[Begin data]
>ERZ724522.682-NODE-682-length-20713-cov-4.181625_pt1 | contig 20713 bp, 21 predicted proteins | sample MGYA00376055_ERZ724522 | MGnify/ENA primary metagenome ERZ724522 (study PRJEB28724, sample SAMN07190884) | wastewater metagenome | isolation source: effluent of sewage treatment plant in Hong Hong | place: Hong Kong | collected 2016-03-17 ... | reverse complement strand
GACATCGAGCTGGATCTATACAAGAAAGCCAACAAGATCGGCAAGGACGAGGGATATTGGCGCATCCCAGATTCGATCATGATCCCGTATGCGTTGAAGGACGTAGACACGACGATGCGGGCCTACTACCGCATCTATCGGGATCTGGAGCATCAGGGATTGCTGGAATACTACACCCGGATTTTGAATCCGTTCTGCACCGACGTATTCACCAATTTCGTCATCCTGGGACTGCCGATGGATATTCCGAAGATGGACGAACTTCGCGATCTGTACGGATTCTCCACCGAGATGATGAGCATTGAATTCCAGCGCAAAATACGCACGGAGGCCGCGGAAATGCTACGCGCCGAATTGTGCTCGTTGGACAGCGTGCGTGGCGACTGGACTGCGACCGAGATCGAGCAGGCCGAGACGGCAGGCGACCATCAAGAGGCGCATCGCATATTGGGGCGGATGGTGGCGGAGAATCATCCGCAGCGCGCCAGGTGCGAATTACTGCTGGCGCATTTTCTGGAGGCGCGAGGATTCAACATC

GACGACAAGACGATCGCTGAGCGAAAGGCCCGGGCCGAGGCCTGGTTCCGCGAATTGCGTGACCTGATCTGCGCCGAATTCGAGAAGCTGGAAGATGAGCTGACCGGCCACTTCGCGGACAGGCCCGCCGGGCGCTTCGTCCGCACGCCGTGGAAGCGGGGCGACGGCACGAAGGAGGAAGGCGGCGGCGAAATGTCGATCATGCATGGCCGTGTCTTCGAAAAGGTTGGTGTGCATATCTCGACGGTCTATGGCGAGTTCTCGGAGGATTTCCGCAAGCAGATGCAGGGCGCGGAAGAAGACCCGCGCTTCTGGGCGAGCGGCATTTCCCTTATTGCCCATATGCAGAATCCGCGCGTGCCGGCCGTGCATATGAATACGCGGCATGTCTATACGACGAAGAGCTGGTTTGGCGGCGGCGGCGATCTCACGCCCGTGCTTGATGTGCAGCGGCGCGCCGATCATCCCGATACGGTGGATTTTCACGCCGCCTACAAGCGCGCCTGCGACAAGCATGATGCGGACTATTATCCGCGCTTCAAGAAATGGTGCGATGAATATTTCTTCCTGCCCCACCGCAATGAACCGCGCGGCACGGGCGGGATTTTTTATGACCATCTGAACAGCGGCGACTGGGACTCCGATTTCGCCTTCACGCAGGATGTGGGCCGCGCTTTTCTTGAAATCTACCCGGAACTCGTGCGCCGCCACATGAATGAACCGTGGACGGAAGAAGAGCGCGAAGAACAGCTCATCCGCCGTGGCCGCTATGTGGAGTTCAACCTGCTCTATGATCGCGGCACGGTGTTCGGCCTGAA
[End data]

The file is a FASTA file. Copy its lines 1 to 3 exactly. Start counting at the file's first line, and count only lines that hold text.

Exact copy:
>ERZ724522.682-NODE-682-length-20713-cov-4.181625_pt1 | contig 20713 bp, 21 predicted proteins | sample MGYA00376055_ERZ724522 | MGnify/ENA primary metagenome ERZ724522 (study PRJEB28724, sample SAMN07190884) | wastewater metagenome | isolation source: effluent of sewage treatment plant in Hong Hong | place: Hong Kong | collected 2016-03-17 ... | reverse complement strand
GACATCGAGCTGGATCTATACAAGAAAGCCAACAAGATCGGCAAGGACGAGGGATATTGGCGCATCCCAGATTCGATCATGATCCCGTATGCGTTGAAGGACGTAGACACGACGATGCGGGCCTACTACCGCATCTATCGGGATCTGGAGCATCAGGGATTGCTGGAATACTACACCCGGATTTTGAATCCGTTCTGCACCGACGTATTCACCAATTTCGTCATCCTGGGACTGCCGATGGATATTCCGAAGATGGACGAACTTCGCGATCTGTACGGATTCTCCACCGAGATGATGAGCATTGAATTCCAGCGCAAAATACGCACGGAGGCCGCGGAAATGCTACGCGCCGAATTGTGCTCGTTGGACAGCGTGCGTGGCGACTGGACTGCGACCGAGATCGAGCAGGCCGAGACGGCAGGCGACCATCAAGAGGCGCATCGCATATTGGGGCGGATGGTGGCGGAGAATCATCCGCAGCGCGCCAGGTGCGAATTACTGCTGGCGCATTTTCTGGAGGCGCGAGGATTCAACATC

GACGACAAGACGATCGCTGAGCGAAAGGCCCGGGCCGAGGCCTGGTTCCGCGAATTGCGTGACCTGATCTGCGCCGAATTCGAGAAGCTGGAAGATGAGCTGACCGGCCACTTCGCGGACAGGCCCGCCGGGCGCTTCGTCCGCACGCCGTGGAAGCGGGGCGACGGCACGAAGGAGGAAGGCGGCGGCGAAATGTCGATCATGCATGGCCGTGTCTTCGAAAAGGTTGGTGTGCATATCTCGACGGTCTATGGCGAGTTCTCGGAGGATTTCCGCAAGCAGATGCAGGGCGCGGAAGAAGACCCGCGCTTCTGGGCGAGCGGCATTTCCCTTATTGCCCATATGCAGAATCCGCGCGTGCCGGCCGTGCATATGAATACGCGGCATGTCTATACGACGAAGAGCTGGTTTGGCGGCGGCGGCGATCTCACGCCCGTGCTTGATGTGCAGCGGCGCGCCGATCATCCCGATACGGTGGATTTTCACGCCGCCTACAAGCGCGCCTGCGACAAGCATGATGCGGACTATTATCCGCGCTTCAAGAAATGGTGCGATGAATATTTCTTCCTGCCCCACCGCAATGAACCGCGCGGCACGGGCGGGATTTTTTATGACCATCTGAACAGCGGCGACTGGGACTCCGATTTCGCCTTCACGCAGGATGTGGGCCGCGCTTTTCTTGAAATCTACCCGGAACTCGTGCGCCGCCACATGAATGAACCGTGGACGGAAGAAGAGCGCGAAGAACAGCTCATCCGCCGTGGCCGCTATGTGGAGTTCAACCTGCTCTATGATCGCGGCACGGTGTTCGGCCTGAA